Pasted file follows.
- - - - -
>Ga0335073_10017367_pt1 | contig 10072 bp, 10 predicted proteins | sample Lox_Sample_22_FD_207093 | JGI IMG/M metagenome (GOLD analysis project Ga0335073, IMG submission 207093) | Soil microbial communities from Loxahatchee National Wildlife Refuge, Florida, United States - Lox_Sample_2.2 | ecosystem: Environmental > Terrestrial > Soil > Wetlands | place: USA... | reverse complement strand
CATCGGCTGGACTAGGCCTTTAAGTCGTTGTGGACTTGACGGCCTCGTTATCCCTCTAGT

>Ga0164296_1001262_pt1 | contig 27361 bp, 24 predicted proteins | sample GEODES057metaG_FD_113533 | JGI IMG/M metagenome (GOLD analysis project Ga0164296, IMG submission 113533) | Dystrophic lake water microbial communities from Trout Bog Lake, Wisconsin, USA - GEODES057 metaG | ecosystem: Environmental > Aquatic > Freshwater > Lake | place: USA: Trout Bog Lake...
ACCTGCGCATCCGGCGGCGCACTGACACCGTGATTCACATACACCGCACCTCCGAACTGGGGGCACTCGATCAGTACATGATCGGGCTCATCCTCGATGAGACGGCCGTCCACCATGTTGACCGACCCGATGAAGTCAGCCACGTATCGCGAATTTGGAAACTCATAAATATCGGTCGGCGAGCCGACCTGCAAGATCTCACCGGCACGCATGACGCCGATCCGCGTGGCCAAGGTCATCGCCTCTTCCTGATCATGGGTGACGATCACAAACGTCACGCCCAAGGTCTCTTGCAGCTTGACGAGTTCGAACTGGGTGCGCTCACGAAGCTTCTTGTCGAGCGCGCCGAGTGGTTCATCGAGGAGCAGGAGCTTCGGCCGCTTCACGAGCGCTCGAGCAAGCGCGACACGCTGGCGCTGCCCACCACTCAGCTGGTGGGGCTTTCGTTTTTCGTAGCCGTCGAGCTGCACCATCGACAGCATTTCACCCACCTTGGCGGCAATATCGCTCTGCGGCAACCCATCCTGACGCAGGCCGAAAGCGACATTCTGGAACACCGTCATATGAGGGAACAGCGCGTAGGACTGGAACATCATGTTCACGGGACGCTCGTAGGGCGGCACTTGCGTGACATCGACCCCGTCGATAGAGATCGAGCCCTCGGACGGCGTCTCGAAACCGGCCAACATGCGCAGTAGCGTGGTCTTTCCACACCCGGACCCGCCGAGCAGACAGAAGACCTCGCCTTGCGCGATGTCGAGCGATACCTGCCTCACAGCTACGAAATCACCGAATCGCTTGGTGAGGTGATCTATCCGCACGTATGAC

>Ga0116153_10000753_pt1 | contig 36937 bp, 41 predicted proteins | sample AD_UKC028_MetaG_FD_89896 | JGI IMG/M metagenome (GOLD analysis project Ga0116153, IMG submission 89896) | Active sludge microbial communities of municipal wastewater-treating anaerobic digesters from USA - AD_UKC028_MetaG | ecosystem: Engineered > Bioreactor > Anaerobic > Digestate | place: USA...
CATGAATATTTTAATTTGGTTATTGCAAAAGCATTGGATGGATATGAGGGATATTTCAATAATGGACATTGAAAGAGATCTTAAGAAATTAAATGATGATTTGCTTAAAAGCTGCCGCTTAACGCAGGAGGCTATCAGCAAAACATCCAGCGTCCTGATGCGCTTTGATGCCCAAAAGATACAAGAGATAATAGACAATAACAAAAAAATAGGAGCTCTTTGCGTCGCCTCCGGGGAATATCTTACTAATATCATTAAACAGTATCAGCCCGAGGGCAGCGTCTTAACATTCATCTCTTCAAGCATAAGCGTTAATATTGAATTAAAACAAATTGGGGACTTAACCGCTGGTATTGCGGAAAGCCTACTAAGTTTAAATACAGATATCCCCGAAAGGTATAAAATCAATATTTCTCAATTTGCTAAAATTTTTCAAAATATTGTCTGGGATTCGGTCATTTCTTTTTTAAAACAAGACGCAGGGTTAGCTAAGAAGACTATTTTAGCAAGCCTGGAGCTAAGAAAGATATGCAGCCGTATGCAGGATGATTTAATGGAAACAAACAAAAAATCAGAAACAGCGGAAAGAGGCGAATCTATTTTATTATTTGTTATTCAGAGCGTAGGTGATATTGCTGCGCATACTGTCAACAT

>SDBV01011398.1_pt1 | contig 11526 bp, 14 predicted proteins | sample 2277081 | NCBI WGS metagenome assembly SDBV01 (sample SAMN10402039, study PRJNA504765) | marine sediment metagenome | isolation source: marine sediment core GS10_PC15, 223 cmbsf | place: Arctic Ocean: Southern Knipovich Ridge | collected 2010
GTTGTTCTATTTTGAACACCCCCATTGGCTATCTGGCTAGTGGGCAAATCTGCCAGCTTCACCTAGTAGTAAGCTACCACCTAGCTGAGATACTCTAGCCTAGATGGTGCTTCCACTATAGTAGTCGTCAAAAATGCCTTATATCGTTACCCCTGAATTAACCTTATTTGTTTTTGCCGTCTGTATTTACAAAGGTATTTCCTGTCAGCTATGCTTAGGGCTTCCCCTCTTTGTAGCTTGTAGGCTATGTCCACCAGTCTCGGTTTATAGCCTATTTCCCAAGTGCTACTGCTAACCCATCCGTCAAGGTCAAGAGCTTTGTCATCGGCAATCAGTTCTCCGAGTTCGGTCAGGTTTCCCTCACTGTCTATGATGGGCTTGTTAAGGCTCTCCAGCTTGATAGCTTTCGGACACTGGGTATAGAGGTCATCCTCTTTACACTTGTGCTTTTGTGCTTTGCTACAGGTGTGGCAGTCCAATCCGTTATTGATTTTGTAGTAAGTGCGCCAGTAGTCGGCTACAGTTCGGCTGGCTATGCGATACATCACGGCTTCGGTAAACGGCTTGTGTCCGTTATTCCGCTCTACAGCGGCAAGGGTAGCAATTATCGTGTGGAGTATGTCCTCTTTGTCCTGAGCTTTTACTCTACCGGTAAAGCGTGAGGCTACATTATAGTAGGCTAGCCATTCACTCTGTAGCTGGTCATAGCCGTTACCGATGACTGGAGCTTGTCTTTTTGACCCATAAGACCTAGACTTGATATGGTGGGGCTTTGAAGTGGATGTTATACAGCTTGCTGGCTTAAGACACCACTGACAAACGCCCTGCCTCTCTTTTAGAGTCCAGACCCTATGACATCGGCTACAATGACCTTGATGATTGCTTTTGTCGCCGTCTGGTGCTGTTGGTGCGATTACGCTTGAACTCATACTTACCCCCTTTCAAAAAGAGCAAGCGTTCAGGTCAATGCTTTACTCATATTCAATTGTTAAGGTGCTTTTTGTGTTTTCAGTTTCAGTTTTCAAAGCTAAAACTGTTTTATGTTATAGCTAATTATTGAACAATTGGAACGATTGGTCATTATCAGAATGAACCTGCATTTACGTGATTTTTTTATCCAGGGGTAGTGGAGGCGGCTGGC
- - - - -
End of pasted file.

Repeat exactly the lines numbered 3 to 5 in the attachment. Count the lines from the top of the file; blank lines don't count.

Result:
>Ga0164296_1001262_pt1 | contig 27361 bp, 24 predicted proteins | sample GEODES057metaG_FD_113533 | JGI IMG/M metagenome (GOLD analysis project Ga0164296, IMG submission 113533) | Dystrophic lake water microbial communities from Trout Bog Lake, Wisconsin, USA - GEODES057 metaG | ecosystem: Environmental > Aquatic > Freshwater > Lake | place: USA: Trout Bog Lake...
ACCTGCGCATCCGGCGGCGCACTGACACCGTGATTCACATACACCGCACCTCCGAACTGGGGGCACTCGATCAGTACATGATCGGGCTCATCCTCGATGAGACGGCCGTCCACCATGTTGACCGACCCGATGAAGTCAGCCACGTATCGCGAATTTGGAAACTCATAAATATCGGTCGGCGAGCCGACCTGCAAGATCTCACCGGCACGCATGACGCCGATCCGCGTGGCCAAGGTCATCGCCTCTTCCTGATCATGGGTGACGATCACAAACGTCACGCCCAAGGTCTCTTGCAGCTTGACGAGTTCGAACTGGGTGCGCTCACGAAGCTTCTTGTCGAGCGCGCCGAGTGGTTCATCGAGGAGCAGGAGCTTCGGCCGCTTCACGAGCGCTCGAGCAAGCGCGACACGCTGGCGCTGCCCACCACTCAGCTGGTGGGGCTTTCGTTTTTCGTAGCCGTCGAGCTGCACCATCGACAGCATTTCACCCACCTTGGCGGCAATATCGCTCTGCGGCAACCCATCCTGACGCAGGCCGAAAGCGACATTCTGGAACACCGTCATATGAGGGAACAGCGCGTAGGACTGGAACATCATGTTCACGGGACGCTCGTAGGGCGGCACTTGCGTGACATCGACCCCGTCGATAGAGATCGAGCCCTCGGACGGCGTCTCGAAACCGGCCAACATGCGCAGTAGCGTGGTCTTTCCACACCCGGACCCGCCGAGCAGACAGAAGACCTCGCCTTGCGCGATGTCGAGCGATACCTGCCTCACAGCTACGAAATCACCGAATCGCTTGGTGAGGTGATCTATCCGCACGTATGAC

>Ga0116153_10000753_pt1 | contig 36937 bp, 41 predicted proteins | sample AD_UKC028_MetaG_FD_89896 | JGI IMG/M metagenome (GOLD analysis project Ga0116153, IMG submission 89896) | Active sludge microbial communities of municipal wastewater-treating anaerobic digesters from USA - AD_UKC028_MetaG | ecosystem: Engineered > Bioreactor > Anaerobic > Digestate | place: USA...